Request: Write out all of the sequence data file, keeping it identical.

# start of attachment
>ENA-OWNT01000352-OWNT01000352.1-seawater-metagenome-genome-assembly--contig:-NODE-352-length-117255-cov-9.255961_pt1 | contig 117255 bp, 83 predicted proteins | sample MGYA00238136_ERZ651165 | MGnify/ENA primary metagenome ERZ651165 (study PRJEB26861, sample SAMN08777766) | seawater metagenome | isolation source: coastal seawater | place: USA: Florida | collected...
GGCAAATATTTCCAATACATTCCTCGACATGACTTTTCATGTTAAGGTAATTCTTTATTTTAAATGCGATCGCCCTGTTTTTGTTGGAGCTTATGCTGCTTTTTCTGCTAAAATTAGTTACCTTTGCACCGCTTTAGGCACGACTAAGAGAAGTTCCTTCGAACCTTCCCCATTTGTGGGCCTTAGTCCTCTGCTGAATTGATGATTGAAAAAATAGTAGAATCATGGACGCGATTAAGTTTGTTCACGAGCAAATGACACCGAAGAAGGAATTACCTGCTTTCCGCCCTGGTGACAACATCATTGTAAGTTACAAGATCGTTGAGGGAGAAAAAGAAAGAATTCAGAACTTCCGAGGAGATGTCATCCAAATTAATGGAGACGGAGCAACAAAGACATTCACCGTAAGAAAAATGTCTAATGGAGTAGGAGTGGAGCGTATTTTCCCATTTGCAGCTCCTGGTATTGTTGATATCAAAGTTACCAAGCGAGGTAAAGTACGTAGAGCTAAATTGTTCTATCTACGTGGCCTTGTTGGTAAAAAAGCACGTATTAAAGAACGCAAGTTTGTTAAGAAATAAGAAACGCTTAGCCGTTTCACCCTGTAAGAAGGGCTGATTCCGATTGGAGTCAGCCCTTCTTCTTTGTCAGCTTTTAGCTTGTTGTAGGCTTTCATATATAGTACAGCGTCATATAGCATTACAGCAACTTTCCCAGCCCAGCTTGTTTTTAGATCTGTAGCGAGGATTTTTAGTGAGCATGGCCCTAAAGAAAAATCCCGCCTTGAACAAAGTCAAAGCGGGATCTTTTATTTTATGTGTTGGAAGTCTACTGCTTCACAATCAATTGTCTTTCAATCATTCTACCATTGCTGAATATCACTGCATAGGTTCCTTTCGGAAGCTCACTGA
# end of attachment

>ENA-OWNT01000352-OWNT01000352.1-seawater-metagenome-genome-assembly--contig:-NODE-352-length-117255-cov-9.255961_pt1 | contig 117255 bp, 83 predicted proteins | sample MGYA00238136_ERZ651165 | MGnify/ENA primary metagenome ERZ651165 (study PRJEB26861, sample SAMN08777766) | seawater metagenome | isolation source: coastal seawater | place: USA: Florida | collected...
GGCAAATATTTCCAATACATTCCTCGACATGACTTTTCATGTTAAGGTAATTCTTTATTTTAAATGCGATCGCCCTGTTTTTGTTGGAGCTTATGCTGCTTTTTCTGCTAAAATTAGTTACCTTTGCACCGCTTTAGGCACGACTAAGAGAAGTTCCTTCGAACCTTCCCCATTTGTGGGCCTTAGTCCTCTGCTGAATTGATGATTGAAAAAATAGTAGAATCATGGACGCGATTAAGTTTGTTCACGAGCAAATGACACCGAAGAAGGAATTACCTGCTTTCCGCCCTGGTGACAACATCATTGTAAGTTACAAGATCGTTGAGGGAGAAAAAGAAAGAATTCAGAACTTCCGAGGAGATGTCATCCAAATTAATGGAGACGGAGCAACAAAGACATTCACCGTAAGAAAAATGTCTAATGGAGTAGGAGTGGAGCGTATTTTCCCATTTGCAGCTCCTGGTATTGTTGATATCAAAGTTACCAAGCGAGGTAAAGTACGTAGAGCTAAATTGTTCTATCTACGTGGCCTTGTTGGTAAAAAAGCACGTATTAAAGAACGCAAGTTTGTTAAGAAATAAGAAACGCTTAGCCGTTTCACCCTGTAAGAAGGGCTGATTCCGATTGGAGTCAGCCCTTCTTCTTTGTCAGCTTTTAGCTTGTTGTAGGCTTTCATATATAGTACAGCGTCATATAGCATTACAGCAACTTTCCCAGCCCAGCTTGTTTTTAGATCTGTAGCGAGGATTTTTAGTGAGCATGGCCCTAAAGAAAAATCCCGCCTTGAACAAAGTCAAAGCGGGATCTTTTATTTTATGTGTTGGAAGTCTACTGCTTCACAATCAATTGTCTTTCAATCATTCTACCATTGCTGAATATCACTGCATAGGTTCCTTTCGGAAGCTCACTGA